Spike, Mike, Slackers & Dykes

Author: John Pierson

Release: January 1, 1997

Tagline: A Guided Tour Across a Decade of American Independent Cinema

Publisher: Miramax

Genre: Cinema, Art, Entertainment, Business

ISBN-10: 0786882220
ISBN-13: 978-0786882229

Declassified by Agent Palmer: Revisiting the Golden Age of independent film

Quotes and Lines

This book is not a how to, it’s a how come.

“I’ll only have ex-friends.” Perhaps that’s because his mind is always filled with so many current ideas.

The debate about documentary “truth” is endless. I came across a Jean-Luc Godard quote that captures my feeling: “In filmmaking you can either start with fiction or documentary. But whichever you start with, you inevitably find the other.”

The composite prototype low-budget production would observe the following guidelines:
1. The script is written to fit the budget, keeping in mind an inventory of available assets.
2. There is an organized rehearsal period with the cast and director of photography that may be longer than the compressed shoot itself, whether principal photography is twelve straight days or twelve days on weekends over six months.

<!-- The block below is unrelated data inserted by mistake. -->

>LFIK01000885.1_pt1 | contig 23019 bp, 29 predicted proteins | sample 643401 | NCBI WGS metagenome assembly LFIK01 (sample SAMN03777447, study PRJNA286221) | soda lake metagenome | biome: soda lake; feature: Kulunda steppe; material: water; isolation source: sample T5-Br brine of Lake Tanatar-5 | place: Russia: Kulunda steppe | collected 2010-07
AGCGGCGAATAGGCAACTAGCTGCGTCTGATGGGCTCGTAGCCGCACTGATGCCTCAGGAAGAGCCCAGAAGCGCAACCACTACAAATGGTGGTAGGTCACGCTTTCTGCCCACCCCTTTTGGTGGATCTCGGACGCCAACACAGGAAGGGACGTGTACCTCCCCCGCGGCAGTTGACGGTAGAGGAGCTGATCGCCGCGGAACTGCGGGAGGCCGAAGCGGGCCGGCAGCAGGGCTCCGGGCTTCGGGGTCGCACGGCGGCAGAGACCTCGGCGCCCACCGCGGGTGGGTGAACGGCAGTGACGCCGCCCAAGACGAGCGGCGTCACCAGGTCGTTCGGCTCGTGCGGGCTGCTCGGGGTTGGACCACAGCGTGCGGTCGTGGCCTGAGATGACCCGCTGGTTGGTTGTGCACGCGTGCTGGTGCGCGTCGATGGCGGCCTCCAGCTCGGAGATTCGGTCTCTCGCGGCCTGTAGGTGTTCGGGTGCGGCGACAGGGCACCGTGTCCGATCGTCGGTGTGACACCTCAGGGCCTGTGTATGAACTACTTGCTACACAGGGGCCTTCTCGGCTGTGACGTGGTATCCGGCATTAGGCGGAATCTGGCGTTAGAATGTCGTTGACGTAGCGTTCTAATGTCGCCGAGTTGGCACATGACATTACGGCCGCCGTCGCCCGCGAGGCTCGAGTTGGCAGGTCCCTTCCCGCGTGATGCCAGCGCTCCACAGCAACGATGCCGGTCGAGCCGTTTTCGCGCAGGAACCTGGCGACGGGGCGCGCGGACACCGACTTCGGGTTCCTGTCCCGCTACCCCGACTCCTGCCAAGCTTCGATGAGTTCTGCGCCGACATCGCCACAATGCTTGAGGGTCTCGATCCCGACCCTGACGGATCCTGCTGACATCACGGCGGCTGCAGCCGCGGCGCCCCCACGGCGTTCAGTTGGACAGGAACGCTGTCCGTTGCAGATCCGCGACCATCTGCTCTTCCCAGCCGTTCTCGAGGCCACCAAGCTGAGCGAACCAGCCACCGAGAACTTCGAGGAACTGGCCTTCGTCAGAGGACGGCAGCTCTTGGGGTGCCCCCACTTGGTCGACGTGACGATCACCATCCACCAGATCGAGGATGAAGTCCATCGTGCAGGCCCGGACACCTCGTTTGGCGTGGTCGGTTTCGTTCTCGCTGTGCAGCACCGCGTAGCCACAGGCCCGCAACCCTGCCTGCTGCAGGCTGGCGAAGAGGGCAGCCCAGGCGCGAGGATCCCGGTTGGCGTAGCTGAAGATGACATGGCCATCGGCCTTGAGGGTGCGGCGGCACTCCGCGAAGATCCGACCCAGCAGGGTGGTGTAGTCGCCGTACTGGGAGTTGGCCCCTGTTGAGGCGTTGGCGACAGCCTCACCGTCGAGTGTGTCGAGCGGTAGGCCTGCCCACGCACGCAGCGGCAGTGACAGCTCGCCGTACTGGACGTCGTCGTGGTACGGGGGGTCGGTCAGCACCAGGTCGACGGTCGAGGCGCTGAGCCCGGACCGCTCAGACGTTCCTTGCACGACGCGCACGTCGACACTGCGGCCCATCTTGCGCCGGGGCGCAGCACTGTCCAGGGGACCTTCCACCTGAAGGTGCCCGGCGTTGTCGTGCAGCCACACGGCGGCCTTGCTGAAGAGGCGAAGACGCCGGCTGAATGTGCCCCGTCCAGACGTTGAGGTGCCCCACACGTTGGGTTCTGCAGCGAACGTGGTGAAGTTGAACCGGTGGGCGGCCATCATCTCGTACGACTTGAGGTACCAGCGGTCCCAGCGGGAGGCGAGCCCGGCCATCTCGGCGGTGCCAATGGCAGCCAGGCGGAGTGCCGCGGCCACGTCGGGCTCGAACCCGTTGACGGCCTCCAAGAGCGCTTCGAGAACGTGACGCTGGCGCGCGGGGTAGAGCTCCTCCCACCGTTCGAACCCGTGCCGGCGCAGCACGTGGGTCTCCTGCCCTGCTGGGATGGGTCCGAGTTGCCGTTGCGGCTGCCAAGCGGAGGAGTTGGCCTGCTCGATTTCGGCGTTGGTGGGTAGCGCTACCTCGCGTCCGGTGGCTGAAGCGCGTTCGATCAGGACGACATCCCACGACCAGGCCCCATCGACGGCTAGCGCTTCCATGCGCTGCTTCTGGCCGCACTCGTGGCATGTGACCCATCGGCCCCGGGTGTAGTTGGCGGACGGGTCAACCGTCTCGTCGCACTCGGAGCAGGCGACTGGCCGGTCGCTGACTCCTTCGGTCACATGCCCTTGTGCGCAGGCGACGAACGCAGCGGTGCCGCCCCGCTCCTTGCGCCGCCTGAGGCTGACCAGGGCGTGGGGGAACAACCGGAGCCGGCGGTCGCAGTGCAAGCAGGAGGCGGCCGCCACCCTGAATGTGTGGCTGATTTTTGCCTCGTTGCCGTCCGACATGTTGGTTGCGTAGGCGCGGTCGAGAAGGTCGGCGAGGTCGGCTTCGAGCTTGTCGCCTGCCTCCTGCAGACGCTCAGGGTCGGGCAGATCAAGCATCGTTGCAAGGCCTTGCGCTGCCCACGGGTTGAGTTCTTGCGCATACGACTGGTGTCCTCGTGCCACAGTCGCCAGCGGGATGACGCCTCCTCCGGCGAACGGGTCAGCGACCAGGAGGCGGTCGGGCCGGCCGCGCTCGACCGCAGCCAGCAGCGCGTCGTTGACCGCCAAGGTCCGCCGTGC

3. Sets and locations are cheap or free.
4. No one in the small cast and crew gets paid a salary, and even the deferred salaries are modest.
5. Since film stock and processing are unavoidable expenses, the shooting ratio is very low after using a Kodak student discount and getting DuArt to defer half its lab fee.
6. You have to feed people decently and pay the caterer.
7. Postproduction consists of a low-rent Steenbeck in your apartment or after-hours access to an AVID video editing system.

I like Pulp Fiction the movie, yet distrust Pulp Fiction the phenomenon.

….the audience has to be retrained, or in the case of these under-twenties, trained for the first time. Millions of consumers under twenty are turned on by a wide array of fairly obscure music on independent record labels. Yet few ever go to a review-driven, nonstudio movie–almost none without television advertising. As for the twentysomethings, the aging boomers, and the aging boomers who still want to act like they’re twentysomethings (like me), the chains of laziness must be broken. We don’t mind thinking about a movie we’ve seen, but we show less and less of an inclination to want to think too hard about what to see.